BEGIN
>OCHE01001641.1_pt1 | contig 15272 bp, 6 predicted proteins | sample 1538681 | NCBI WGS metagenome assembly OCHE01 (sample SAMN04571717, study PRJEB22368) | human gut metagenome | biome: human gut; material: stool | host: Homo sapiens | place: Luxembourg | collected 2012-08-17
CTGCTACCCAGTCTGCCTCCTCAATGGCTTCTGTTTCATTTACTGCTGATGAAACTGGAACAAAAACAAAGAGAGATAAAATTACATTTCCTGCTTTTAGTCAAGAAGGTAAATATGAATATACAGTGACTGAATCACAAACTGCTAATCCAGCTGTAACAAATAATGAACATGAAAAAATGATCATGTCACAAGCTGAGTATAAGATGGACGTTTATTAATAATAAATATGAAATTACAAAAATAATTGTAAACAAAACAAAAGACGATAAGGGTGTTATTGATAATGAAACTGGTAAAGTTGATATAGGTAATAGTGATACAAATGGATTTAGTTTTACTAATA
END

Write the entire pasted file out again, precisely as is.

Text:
>OCHE01001641.1_pt1 | contig 15272 bp, 6 predicted proteins | sample 1538681 | NCBI WGS metagenome assembly OCHE01 (sample SAMN04571717, study PRJEB22368) | human gut metagenome | biome: human gut; material: stool | host: Homo sapiens | place: Luxembourg | collected 2012-08-17
CTGCTACCCAGTCTGCCTCCTCAATGGCTTCTGTTTCATTTACTGCTGATGAAACTGGAACAAAAACAAAGAGAGATAAAATTACATTTCCTGCTTTTAGTCAAGAAGGTAAATATGAATATACAGTGACTGAATCACAAACTGCTAATCCAGCTGTAACAAATAATGAACATGAAAAAATGATCATGTCACAAGCTGAGTATAAGATGGACGTTTATTAATAATAAATATGAAATTACAAAAATAATTGTAAACAAAACAAAAGACGATAAGGGTGTTATTGATAATGAAACTGGTAAAGTTGATATAGGTAATAGTGATACAAATGGATTTAGTTTTACTAATA